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LocoAko

"Dynamic Cooling"

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I know this is a very basic concept but I just want to confirm something here - I have a quick question about the term "dynamic cooling". I hear it used all the time on the board in a sense that it means that the precipitation, if heavy enough, will "drag down" cold air (can this actually happen?). However, the AMS glossary (and other technical papers) defined it as

Cooling that results from decreasing pressure. Therefore, dynamic heating results from increasing pressure. Because the pressure gradient is much stronger in the vertical than in the horizontal, 'dynamic' changes in temperature due to expansion or compression are more likely to occur from vertical motion than from horizontal motion.

To me, this just describes the process of the parcel cooling as it expands due to a drop in pressure as it moves upward. In this context, does this mean that strong upward vertical motion evacuates air from the atmospheric column, effectively lowering the pressure and therefore cooling the column, and this then translates to the surface? Are these two explanations the same and I'm just misunderstanding something, or is there a colloquial use of the term that is different from the technical explanation?

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I know this is a very basic concept but I just want to confirm something here - I have a quick question about the term "dynamic cooling". I hear it used all the time on the board in a sense that it means that the precipitation, if heavy enough, will "drag down" cold air (can this actually happen?). However, the AMS glossary (and other technical papers) defined it as

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To me, this just describes the process of the parcel cooling as it expands due to a drop in pressure as it moves upward. In this context, does this mean that strong upward vertical motion evacuates air from the atmospheric column, effectively lowering the pressure and therefore cooling the column, and this then translates to the surface? Are these two explanations the same and I'm just misunderstanding something, or is there a colloquial use of the term that is different from the technical explanation?

It does not really drag down cold air. However, if the precipitation is falling very heavily, two things are happening. One you have very strong upward motion and get adiabatic expansion as you go to lower pressures. As the air expands, less molecules bump into each other and therefore you get cooling. At least I think that's what happens. If you compress air it heats. You can test that by using an air pump. The biggest part of dynamic cooling I think is the expansion due to lifting. I guess you might also have some smaller cooler if you have a storm bomb out and have really rapid pressure falls and height falls. However, wherever you have lifting you usually have mass divergence above it so you are in a sense evacuating air.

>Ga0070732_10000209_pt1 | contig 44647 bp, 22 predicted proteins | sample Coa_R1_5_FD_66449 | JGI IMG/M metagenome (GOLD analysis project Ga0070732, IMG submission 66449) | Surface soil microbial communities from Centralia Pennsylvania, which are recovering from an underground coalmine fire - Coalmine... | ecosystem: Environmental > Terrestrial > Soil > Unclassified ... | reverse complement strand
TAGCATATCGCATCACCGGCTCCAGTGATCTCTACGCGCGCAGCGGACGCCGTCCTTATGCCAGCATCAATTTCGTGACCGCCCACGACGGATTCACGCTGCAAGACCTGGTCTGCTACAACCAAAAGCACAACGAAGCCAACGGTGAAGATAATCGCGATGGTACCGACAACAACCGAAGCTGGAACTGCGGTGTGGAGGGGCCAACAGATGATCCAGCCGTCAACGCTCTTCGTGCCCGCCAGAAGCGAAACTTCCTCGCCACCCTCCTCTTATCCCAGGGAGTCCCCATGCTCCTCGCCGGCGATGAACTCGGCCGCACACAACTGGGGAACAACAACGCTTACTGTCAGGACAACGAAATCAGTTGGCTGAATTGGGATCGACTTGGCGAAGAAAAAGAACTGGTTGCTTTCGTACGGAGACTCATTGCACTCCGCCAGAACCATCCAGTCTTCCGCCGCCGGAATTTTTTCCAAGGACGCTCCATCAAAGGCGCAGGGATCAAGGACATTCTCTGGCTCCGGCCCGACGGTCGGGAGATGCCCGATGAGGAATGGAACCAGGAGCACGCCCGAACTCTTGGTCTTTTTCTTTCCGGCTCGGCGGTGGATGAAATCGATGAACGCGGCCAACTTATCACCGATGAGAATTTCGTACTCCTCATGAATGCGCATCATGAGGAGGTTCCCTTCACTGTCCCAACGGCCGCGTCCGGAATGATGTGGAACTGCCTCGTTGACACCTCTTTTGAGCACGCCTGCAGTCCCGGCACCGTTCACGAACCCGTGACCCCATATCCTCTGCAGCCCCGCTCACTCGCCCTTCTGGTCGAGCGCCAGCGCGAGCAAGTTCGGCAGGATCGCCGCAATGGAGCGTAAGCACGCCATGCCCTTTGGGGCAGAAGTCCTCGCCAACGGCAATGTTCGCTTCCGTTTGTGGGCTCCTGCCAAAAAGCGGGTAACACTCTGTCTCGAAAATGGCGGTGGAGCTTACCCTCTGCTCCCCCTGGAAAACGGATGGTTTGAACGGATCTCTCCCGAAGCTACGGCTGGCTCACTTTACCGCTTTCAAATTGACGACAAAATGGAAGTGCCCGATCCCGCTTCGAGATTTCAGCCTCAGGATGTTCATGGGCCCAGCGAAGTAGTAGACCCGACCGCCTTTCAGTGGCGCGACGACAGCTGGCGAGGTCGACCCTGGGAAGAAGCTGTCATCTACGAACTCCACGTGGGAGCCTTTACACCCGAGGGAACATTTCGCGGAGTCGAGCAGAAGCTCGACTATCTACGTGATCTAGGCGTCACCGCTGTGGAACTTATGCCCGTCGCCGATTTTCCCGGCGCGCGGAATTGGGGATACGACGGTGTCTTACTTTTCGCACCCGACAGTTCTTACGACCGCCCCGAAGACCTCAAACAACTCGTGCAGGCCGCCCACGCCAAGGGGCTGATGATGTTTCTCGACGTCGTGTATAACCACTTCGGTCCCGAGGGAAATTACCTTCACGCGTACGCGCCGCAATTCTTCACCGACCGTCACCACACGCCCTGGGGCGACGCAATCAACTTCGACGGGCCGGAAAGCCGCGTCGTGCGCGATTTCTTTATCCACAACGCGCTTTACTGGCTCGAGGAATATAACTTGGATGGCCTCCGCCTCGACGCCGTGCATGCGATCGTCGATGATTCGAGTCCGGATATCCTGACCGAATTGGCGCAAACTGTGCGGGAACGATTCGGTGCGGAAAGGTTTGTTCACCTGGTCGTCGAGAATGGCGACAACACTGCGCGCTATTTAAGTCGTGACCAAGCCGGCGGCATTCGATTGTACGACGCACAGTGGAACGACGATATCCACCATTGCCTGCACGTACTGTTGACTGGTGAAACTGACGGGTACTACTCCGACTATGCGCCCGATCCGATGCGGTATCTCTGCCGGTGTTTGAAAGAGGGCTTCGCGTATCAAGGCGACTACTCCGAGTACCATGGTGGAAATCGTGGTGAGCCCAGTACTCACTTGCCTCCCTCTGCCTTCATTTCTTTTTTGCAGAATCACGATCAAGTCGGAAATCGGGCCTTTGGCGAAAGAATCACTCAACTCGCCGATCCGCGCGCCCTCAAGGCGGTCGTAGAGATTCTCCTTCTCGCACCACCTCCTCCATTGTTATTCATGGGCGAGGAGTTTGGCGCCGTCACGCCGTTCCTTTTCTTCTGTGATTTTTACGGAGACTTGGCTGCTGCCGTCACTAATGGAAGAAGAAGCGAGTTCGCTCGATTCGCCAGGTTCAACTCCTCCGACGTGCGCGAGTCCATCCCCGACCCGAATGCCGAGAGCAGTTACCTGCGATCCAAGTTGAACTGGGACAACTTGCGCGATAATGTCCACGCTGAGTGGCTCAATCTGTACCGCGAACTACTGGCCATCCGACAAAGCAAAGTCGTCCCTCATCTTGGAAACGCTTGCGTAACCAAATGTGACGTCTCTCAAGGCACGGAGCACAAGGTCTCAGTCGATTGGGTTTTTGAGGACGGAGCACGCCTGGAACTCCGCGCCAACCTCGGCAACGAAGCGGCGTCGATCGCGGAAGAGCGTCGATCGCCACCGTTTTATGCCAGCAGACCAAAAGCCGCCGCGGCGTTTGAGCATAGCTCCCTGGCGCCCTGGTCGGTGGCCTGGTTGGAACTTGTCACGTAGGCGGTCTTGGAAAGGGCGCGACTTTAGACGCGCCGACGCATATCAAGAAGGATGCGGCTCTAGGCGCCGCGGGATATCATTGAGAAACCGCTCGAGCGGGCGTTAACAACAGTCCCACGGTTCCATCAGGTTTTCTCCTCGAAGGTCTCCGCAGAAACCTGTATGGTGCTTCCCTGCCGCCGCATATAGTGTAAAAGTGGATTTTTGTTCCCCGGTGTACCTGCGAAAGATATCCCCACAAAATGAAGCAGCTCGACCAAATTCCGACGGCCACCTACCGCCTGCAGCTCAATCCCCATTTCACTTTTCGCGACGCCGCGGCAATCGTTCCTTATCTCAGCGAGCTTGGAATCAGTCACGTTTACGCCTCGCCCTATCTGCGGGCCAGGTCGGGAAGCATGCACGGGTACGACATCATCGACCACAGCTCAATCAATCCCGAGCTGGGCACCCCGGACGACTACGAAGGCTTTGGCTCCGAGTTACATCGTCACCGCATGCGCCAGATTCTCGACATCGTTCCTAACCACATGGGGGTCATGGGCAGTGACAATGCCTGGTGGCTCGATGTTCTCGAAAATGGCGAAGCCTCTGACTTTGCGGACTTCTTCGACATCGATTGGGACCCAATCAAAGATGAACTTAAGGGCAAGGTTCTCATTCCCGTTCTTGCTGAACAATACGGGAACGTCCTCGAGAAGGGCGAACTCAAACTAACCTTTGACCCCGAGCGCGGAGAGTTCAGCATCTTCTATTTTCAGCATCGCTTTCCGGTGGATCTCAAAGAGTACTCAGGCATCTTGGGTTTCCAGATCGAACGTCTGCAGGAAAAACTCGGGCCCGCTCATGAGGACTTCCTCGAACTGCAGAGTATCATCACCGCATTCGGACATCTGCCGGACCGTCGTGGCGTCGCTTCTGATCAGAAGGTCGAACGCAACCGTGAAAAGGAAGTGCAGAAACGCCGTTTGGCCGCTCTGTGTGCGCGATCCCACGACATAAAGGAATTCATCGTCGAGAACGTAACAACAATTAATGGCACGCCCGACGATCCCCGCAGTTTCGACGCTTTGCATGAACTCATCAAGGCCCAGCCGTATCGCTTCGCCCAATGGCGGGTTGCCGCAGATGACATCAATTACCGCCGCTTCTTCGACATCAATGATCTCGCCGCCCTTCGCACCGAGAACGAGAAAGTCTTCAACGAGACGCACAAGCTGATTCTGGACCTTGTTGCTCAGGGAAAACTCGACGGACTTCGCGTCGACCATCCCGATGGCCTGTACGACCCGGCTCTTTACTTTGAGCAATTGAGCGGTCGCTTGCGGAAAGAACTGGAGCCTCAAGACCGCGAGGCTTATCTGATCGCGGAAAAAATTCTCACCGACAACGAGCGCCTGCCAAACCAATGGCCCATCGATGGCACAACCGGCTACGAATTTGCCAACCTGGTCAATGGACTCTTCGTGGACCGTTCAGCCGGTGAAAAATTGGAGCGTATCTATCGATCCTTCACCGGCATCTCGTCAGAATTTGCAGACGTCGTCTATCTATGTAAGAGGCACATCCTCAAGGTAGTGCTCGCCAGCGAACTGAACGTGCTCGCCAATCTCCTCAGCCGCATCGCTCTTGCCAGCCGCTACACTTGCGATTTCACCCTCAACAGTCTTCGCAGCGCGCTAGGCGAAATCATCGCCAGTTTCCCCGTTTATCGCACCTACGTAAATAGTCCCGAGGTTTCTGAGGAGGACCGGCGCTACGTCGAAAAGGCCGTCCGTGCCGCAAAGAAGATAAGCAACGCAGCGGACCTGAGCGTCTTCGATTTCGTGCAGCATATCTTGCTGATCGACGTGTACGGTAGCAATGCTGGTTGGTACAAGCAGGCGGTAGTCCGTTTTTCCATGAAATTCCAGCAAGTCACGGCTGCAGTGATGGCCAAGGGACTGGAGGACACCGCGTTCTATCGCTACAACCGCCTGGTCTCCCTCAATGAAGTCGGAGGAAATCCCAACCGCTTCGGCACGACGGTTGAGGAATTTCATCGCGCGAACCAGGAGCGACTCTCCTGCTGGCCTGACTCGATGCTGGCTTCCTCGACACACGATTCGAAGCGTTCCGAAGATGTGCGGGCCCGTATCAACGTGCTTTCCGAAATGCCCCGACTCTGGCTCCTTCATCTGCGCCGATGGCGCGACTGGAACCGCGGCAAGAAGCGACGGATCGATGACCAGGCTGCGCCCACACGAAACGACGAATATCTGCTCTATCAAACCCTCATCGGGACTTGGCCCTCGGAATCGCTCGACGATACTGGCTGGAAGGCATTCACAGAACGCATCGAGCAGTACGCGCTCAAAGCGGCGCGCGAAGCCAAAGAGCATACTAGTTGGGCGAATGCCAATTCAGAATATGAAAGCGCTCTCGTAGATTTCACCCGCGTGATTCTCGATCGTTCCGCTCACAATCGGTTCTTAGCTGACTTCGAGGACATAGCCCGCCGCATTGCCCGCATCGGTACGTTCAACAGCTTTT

The other thing that happens if you have precipitation falling heavily and at the higher levels it's still in frozen form so it ends up cooling as it melts (that's not as efficient as evaporation) but it still will provide cooling. As the atmosphere cools from the melting the freezing level lowers and the melting shifts to a new place in the column. The biggest part of dynamic cooling I think is the expansion due to lifting. I guess you might also have some smaller cooler if you have a storm bomb out and have really rapid pressure falls and height falls. Anyway, that's my poor attempt to explain it.

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It does not really drag down cold air. However, if the precipitation is falling very heavily, two things are happening. One you have very strong upward motion and get adiabatic expansion as you go to lower pressures. As the air expands, less molecules bump into each other and therefore you get cooling. At least I think that's what happens. If you compress air it heats. You can test that by using an air pump. The biggest part of dynamic cooling I think is the expansion due to lifting. I guess you might also have some smaller cooler if you have a storm bomb out and have really rapid pressure falls and height falls. However, wherever you have lifting you usually have mass divergence above it so you are in a sense evacuating air.

The other thing that happens if you have precipitation falling heavily and at the higher levels it's still in frozen form so it ends up cooling as it melts (that's not as efficient as evaporation) but it still will provide cooling. As the atmosphere cools from the melting the freezing level lowers and the melting shifts to a new place in the column. The biggest part of dynamic cooling I think is the expansion due to lifting. I guess you might also have some smaller cooler if you have a storm bomb out and have really rapid pressure falls and height falls. Anyway, that's my poor attempt to explain it.

Thanks. I did understand this as an adiabatic (or not so much, but I digress) process, but the whole "dragging air down" thing really confused me as it hardly jived with the AMS glossary definition and didn't make sense. It is just thrown around so freely on here that I was curious what the actual explanation was.